Welcome to Part 3 of the Google Cloud Endpoints Tutorial.
The full series:
- Part 1 : We looked at writing a Google Cloud Endpoints class manually by using the various annotations and Exception classes that are available. We create a Quotes API that provided a JSON + REST based interface to manage Quotes (add, modify, delete and retrieve quotes).
- Part 2 : We generated the Google Cloud Endpoints class from a JDO Annotated Entity class by using the Code Generation tools provided in the library.
- Part 3 : Generated the Cloud Endpoints Client Library for Android and wrote an Android application that invokes the Endpoints API.
- Part 5: Securing our API
- Part 7 : Calling a Secured API from an Android client.
This series covers Google Endpoints with Eclipse.
If you are looking for using Google Cloud Endpoints with Android Studio, I recommend my series on Gradle, especially the following parts:
- Part 8 : Gradle + App Engine + Cloud Endpoints + Android Studio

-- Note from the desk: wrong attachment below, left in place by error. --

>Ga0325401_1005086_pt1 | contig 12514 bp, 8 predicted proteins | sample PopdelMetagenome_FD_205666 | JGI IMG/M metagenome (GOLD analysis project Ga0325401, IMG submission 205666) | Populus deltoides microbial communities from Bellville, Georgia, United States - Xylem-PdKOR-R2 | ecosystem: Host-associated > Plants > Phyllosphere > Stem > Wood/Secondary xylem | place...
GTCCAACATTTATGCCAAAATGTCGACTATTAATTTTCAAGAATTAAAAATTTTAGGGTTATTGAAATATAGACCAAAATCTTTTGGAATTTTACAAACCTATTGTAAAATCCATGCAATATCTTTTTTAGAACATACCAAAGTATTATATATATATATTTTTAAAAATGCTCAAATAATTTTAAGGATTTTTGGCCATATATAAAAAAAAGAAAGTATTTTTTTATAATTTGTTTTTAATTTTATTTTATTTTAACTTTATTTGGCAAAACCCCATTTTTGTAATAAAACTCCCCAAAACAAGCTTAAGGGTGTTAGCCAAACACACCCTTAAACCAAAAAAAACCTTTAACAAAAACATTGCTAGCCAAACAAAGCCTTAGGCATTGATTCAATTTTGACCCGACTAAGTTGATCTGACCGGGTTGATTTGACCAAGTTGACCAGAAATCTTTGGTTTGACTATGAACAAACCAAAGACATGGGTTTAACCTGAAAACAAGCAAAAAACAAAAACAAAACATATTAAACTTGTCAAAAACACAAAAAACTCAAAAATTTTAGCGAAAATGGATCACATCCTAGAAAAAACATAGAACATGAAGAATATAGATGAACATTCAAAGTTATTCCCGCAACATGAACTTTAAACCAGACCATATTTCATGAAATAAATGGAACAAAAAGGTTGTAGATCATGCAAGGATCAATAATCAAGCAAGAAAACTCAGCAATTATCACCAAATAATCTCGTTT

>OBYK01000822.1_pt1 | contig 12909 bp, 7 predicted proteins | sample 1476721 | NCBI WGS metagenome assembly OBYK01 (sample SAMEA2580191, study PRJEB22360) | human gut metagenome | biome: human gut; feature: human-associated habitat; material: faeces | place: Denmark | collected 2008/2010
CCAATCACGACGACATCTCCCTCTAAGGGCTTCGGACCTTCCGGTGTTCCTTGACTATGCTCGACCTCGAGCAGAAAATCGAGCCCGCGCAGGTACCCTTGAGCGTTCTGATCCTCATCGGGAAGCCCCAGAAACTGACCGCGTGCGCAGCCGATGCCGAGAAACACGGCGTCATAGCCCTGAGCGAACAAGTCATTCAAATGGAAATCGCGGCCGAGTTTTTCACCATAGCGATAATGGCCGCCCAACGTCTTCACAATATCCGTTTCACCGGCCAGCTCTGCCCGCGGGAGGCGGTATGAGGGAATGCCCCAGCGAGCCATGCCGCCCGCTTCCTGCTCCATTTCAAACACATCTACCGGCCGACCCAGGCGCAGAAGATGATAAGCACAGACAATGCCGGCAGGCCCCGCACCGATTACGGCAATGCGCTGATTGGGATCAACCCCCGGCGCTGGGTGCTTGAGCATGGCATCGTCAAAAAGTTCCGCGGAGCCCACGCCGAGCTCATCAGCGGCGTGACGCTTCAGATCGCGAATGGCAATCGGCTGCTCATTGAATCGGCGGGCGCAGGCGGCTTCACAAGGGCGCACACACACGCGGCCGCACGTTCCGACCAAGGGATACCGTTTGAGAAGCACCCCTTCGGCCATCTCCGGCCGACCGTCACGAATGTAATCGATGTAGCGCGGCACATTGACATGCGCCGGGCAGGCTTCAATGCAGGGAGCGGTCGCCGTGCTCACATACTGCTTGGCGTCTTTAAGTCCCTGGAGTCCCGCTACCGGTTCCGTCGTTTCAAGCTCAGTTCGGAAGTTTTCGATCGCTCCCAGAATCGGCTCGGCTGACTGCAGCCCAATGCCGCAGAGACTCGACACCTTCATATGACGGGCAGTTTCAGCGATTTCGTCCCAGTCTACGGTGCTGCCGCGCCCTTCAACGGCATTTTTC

- Part 9 : Gradle + App Engine + Cloud Endpoints (Persistence) + Android Studio
- Part 10 : Consuming Endpoints in your Android application
I have also published a list of Cloud Endpoints Tips:
- Check Endpoint Deployment Status
- Throw the Right Exception Classes
- Understand Injected Types
- Understand @API and @APIMethod Annotations
- Using Cursor and Limit parameters
- The @APIResourceProperty Annotation
In this episode
We have looked at generating the API implementation so far. You can pick and choose, whether you want to write it by hand or use the generated classes and tweak them to your liking. Whichever way you go, what we have now with us is an API backend that is hosted on the Google Cloud (App Engine) and we need to start consuming it via client applications.
In this part of the series, we are going to look at writing an Android client that consumes the Quotes API that we have ready and hosted. The tutorial will look at writing the application from scratch and demonstrating the List Quotes and Add New Quote function. Once you see that work, you can extend the Android application a bit further by incorporating the Edit Quote and Delete Quote as needed.
What do you need ?